And secondly, it works well because Magwitch seems irrelevant! Dickens’ novels in particular are so saturated in rich detail that we don’t give the Magwitch encounter from way back at the start of the narrative much more attention than we do the colour of Bentley Drummle’s shirt. It is not unreasonable for us to assume that it was simply etching in of detail as to the person Pip is, indeed justified within the work later because it stands him in contrast to the person he becomes. It’s a detailed biographical narrative and that is a small detail in the biography. This doesn’t come off as well on television.
Of course a huge swathe of the audience would have already read the book, for whom the twist is already ‘spoiled’. But the trouble with television is you have to cast a Name, here a fantastic Ray Winstone, and then apparently dispatch him within twenty minutes of episode one… The television-savvy audience member knows he’ll be back for more, or else they would have done that British thing of saving a bit of money and casting a Nobody. And the other reason it is more obvious on TV is: in three hours of television you just don’t have time for the less relevant details. (It’s another point in the favour of the long-running soap opera style of the BBC’s Bleak House that I’m watching at the moment. That is certainly an effective way of doing Dickens on TV.) The saturation of Dickens’ prose can’t be fully conveyed, everything there must contribute to later, and the second you think Magwitch contributes more to the plot, the second his position as benefactor clicks into place. It’s not blindingly obvious – we don’t know he has money until later – but it’s more so than in the novel, thanks to the medium.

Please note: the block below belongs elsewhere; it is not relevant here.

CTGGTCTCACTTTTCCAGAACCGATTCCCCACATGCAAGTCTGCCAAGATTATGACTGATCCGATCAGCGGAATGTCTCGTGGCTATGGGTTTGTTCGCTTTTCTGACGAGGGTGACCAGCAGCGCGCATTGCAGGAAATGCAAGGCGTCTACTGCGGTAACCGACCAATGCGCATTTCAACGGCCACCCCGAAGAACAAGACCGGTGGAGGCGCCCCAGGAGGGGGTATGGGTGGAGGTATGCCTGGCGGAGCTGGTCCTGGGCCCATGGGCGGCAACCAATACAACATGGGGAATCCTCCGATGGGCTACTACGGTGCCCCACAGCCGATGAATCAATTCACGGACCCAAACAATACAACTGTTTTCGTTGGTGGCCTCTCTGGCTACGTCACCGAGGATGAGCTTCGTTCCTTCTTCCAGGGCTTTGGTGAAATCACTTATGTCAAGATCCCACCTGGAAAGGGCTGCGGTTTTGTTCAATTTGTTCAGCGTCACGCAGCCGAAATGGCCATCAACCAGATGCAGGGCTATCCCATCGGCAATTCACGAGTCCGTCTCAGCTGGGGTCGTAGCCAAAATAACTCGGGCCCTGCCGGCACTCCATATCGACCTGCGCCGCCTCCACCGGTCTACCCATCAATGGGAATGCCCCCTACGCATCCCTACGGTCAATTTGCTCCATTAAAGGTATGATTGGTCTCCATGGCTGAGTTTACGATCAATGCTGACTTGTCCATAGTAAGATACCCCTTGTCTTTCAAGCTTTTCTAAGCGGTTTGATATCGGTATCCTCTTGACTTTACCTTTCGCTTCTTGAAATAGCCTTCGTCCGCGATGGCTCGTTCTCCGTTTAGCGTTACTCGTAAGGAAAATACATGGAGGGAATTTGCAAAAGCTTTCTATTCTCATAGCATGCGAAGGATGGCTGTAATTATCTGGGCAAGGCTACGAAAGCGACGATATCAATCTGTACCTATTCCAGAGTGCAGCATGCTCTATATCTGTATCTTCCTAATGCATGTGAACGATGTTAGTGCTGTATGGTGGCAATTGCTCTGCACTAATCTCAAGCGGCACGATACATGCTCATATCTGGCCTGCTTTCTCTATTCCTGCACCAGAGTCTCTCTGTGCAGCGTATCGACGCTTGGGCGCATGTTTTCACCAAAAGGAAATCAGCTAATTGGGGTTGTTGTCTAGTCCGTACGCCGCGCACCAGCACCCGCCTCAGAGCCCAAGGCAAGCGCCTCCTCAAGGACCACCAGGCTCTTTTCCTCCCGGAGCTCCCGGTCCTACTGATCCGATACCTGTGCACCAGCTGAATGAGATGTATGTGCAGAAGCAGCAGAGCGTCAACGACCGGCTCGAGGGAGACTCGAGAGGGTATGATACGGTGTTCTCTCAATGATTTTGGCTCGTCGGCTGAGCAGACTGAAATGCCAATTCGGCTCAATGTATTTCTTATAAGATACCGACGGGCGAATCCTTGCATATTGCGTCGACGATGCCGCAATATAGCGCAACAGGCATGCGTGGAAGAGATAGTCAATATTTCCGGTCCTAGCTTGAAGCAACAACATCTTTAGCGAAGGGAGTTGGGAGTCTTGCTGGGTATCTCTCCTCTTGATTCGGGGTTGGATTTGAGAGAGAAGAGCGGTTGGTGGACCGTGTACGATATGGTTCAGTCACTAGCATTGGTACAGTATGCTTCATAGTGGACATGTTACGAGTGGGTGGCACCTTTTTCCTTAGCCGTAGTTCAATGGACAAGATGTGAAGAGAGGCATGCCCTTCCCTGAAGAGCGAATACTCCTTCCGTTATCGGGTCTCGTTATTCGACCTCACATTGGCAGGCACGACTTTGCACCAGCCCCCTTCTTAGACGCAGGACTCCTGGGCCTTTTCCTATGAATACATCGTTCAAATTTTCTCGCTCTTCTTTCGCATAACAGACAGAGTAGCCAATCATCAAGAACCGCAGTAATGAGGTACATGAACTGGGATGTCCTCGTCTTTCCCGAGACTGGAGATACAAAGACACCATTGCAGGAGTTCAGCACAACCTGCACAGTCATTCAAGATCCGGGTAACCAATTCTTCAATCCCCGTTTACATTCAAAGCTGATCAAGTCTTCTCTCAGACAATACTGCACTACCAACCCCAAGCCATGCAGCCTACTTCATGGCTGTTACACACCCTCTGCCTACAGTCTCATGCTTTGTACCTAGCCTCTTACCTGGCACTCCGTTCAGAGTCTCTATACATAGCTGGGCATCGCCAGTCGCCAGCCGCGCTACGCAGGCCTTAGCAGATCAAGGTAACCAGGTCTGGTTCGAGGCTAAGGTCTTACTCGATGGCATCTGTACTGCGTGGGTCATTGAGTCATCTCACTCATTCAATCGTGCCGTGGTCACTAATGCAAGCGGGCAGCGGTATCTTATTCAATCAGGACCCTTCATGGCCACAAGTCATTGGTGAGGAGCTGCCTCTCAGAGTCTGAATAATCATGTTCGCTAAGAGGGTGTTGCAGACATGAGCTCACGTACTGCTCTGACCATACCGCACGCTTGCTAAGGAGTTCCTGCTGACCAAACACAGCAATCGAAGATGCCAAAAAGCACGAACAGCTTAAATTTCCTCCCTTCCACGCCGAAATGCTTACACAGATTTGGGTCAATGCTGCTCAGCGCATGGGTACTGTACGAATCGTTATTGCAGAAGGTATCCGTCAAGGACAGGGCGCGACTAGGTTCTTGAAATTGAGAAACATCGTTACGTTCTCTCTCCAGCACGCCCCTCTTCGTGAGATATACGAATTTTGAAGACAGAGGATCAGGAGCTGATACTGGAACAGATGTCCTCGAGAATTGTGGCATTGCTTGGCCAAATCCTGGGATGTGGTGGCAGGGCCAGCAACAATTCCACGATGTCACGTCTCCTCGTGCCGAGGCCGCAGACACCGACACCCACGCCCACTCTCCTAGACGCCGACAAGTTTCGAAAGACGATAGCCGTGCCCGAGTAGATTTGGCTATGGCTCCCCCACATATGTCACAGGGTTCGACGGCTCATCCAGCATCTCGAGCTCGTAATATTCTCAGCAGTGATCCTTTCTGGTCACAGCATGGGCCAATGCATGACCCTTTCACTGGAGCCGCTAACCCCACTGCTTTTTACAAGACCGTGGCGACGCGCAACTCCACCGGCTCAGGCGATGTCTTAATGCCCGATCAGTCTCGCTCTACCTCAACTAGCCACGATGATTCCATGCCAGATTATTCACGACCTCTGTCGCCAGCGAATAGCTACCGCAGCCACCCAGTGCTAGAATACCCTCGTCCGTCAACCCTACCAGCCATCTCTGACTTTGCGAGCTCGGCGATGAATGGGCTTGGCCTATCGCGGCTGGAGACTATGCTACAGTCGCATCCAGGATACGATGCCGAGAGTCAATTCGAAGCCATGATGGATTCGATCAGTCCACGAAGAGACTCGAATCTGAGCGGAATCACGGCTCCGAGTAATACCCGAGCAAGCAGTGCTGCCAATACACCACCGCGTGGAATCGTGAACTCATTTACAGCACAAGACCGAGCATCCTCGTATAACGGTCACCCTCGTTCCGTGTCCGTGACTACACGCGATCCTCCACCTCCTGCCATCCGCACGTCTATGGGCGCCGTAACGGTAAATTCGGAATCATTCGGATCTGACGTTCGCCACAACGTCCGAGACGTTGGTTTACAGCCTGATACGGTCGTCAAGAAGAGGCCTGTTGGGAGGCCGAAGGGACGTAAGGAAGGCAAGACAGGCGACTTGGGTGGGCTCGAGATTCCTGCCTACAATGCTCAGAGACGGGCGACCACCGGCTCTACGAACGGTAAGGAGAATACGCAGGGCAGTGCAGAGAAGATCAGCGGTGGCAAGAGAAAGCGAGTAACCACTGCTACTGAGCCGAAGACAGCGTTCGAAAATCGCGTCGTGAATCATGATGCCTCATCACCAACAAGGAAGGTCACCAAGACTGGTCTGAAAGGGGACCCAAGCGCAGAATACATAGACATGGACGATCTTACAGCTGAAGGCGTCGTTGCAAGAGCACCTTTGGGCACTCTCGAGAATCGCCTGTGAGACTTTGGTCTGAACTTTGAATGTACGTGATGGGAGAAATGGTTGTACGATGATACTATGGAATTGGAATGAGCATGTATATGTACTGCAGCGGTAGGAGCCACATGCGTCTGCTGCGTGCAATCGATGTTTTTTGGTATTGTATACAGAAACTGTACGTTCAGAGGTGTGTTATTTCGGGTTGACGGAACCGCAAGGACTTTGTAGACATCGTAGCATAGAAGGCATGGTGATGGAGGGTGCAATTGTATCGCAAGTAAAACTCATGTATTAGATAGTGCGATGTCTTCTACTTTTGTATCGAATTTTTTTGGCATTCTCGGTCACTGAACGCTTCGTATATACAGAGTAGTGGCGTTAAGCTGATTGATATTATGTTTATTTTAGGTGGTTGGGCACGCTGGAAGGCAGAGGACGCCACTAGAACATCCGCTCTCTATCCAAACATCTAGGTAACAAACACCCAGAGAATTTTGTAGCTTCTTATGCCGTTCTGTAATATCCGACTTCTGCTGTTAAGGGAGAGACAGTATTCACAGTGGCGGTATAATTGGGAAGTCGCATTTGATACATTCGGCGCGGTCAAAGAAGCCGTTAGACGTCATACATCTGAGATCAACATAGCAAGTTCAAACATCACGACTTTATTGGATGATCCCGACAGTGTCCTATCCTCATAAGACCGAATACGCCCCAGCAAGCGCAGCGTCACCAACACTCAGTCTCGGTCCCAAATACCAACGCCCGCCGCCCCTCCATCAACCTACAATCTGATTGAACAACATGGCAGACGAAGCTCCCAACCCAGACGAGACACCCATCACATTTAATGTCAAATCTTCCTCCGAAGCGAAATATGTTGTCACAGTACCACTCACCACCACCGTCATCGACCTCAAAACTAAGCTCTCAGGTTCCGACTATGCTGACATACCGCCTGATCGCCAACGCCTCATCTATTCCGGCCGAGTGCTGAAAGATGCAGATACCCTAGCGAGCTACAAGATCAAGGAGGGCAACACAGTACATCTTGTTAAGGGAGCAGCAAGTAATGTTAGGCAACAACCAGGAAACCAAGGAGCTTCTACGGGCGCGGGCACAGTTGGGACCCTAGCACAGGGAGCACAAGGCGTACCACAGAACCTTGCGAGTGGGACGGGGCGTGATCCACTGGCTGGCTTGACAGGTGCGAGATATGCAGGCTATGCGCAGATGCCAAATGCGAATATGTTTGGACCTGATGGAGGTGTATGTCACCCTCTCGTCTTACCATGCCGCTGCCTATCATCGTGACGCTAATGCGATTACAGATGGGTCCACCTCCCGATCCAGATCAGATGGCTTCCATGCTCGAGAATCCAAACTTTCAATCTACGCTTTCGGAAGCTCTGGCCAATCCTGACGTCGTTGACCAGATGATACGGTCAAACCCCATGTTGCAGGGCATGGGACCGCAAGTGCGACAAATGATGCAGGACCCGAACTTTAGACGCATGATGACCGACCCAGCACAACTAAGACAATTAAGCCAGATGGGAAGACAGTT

Is that a problem? No! Because the point is that everyone in the production is working so hard that you barely register – and that second cliff-hanger is so well-crafted it still packs a punch. That’s one of the greatest things about this version: the way in which it fully embraces Dickens’ three-part structure, because British television is so suited to that shape. Kudos Sarah Phelps.
I started this review by pointing out how, frankly, unoriginal this show was. But don’t ever mistake that for ‘not much to love’. In fact this is one of those instances where the review is at risk of simply becoming a long list of people to praise. So let’s end with such a list, namely the amazing cast list: the beautiful and talented (how dare he be both!!!) Douglas Booth, Frances Barber, David Suchet, Tom Burke (always a favourite of mine), Claire Rushbrook and almost stealing the show: Shaun Dooley. Special mention to Oscar Kennedy, the best child actor I have ever seen. When you expect to be crying out for Pip to grow into a Proper Actor, instead you end up being genuinely gutted when Kennedy walks off-screen for the last time. He’s one to watch.
They all were, fantastic to watch. Because ultimately what Dickens is remembered for is his vast array of well-sketched characters. As well-sketched as ever they were, here.